We continue our horror marathon with the next Saw entry, Saw III. At this point of the franchise, I went into this not exactly sure where it will go. The second one was lackluster and the first was really good. However, this is still at the helms of the sequel’s director so lets just say expectations weren’t particularly high.  Let’s just jump right in!

Saw III (2006)

Saw III

Director: Darren Lynn Bousman

Cast: Tobin Bell, Shawnee Smith, Angus Macfadyen, Bahar Soomekh, Dina Meyer, Lyriq Bent

Jigsaw kidnaps a doctor named Lynn denlon to keep him alive while he watches his new apprentice put an unlucky citizen named Jeff through a brutal test. Lynn has to keep jigsaw alive until Jeff completes the test or else Lynn will die – IMDB

Saw III takes a turn with a really different vibe. At this point, if you haven’t read the last two, this one is going to have certain spoilers relating to the flow of the story. In the previous one, we’ve learned that Jigsaw has an apprentice in the one girl that has escaped in the first one, Amanda Young. Jigsaw is on his death bed and both him and Amanda are trying to keep him alive in this last elaborate trap/redemption for a man who has lost his child and lives in mourning. However, Saw III takes a different approach as it has very much a more gory and disgusting choice in its scenes than the first two. There are some truly gut-wrenching scenes in particular one death scene. Saw III so far is the weakest of the three so far in the franchise and that comes with somewhat of a lackluster build-up even if its ending tries very hard to be clever to link back events and characters to make it find its worth.

Saw III

Saw III, like the previous ones, takes us on two primary storylines. One is of Jeff and the other of the psychological battle of the doctor kidnapped to try to make sure Jigsaw survives. Since I enjoy these Jigsaw bits more and through his conversation, understanding his character a little more, this part is the stronger part, however, it does feel so pointless at parts because it focuses on Amanda Young who seems to have this toxic relationship with Jigsaw (but then, Jigsaw is a pretty toxic character with some warped sense of life), whereas she seems to be a very extreme character leading her to some of the tense moments while seeing how she is also weak. In fact, Shawnee Smith does a decent job at this character. The fault might be in the writing being slightly convoluted in showcasing her character as Amanda Young.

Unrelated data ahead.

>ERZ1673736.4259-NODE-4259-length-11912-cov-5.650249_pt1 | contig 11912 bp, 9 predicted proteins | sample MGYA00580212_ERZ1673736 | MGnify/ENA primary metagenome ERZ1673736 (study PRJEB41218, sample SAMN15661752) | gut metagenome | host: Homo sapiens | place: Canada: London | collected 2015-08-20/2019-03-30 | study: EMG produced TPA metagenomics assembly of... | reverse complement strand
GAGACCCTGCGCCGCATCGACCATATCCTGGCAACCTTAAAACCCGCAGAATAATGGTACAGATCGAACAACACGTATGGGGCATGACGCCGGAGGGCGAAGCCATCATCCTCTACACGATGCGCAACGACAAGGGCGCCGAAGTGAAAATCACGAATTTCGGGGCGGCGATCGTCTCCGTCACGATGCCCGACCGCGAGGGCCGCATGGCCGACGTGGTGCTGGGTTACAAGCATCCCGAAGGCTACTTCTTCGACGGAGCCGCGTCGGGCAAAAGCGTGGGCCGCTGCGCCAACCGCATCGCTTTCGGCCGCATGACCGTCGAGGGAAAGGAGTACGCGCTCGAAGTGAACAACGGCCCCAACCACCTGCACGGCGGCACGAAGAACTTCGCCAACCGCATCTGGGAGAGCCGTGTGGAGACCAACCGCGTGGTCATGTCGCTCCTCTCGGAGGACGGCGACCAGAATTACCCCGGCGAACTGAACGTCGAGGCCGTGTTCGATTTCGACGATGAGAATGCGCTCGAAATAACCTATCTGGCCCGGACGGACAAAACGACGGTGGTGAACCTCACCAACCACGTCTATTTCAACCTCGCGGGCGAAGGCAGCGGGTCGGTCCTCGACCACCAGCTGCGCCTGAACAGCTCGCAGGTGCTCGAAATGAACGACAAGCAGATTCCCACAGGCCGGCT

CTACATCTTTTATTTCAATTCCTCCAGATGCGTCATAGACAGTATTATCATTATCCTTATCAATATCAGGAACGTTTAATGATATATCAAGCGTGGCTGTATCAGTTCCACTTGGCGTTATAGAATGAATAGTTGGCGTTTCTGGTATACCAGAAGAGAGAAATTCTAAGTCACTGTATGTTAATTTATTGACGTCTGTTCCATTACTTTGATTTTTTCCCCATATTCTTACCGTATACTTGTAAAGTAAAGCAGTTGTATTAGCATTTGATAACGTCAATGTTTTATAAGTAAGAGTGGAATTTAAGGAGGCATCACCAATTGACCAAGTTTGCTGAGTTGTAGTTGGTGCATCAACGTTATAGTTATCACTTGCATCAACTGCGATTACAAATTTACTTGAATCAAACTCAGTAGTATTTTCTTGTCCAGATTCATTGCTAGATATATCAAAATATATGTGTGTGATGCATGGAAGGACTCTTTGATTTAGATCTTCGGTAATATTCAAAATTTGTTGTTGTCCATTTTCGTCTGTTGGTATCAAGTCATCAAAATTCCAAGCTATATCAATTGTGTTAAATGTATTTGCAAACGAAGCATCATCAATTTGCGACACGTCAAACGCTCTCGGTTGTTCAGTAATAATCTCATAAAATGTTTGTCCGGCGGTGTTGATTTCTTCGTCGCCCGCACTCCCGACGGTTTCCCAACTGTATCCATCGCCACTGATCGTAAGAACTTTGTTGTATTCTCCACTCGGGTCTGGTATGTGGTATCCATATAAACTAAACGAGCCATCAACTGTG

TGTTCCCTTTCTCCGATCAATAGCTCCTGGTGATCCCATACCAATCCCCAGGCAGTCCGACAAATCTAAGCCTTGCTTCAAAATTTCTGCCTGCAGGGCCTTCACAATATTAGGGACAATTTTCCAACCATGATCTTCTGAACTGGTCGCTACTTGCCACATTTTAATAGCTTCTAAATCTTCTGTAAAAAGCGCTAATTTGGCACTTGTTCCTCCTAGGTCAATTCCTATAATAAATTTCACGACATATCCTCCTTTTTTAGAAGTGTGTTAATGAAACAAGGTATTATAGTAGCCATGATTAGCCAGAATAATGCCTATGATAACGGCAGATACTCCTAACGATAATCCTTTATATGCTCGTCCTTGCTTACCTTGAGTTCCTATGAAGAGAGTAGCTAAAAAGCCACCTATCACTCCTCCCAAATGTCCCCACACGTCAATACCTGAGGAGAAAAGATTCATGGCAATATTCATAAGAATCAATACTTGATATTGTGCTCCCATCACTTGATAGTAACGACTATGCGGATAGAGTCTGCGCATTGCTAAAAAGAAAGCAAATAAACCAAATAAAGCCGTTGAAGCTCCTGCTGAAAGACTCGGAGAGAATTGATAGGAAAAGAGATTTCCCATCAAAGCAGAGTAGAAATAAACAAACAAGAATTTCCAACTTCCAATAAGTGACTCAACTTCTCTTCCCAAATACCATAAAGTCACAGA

Saw III

On the other hand, Jeff’s storyline leads us to most of the gory parts as he needs to face one obstacle after the next. These obstacles are truly a psychological battle as Jigsaw tests his stubbornness of holding onto his grief and not letting go to continue to see what he has and be grateful for those things. It all seems like such an obstacle because in the first one, there is  a connection for the people he’s captured. This one, we wonder why he’s captured him. I mean, Jigsaw is a pretty intricate man. He picks his victims with purpose. Instead, here we see a lot of pieces lined together from the opening scenes and such to picking Jeff. Of course, Jeff is a character that is battling with his own emotions however, it feels so dull to keep watching him go through one person to the next that could have been responsible for his child’s death not having justice or treated correctly, etc.

To be fair, Saw III does pull the story together at the end. Just like the second one, the ending is its strength however, it hardly justifies the very lackluster beginning and middle sections that only try to make us wonder in dumb dialogue and gory and disgusting moments. Saw III is one that I didn’t enjoy a lot. It had a clever ending and for that, it did take me by surprise slightly although at a certain part, I had started piecing everything together. However, it is my least favorite till now.

That’s for for this review! Did you see Saw III?
Saw III makes worry about where the next one will go. At least there’s Scott Patterson, right?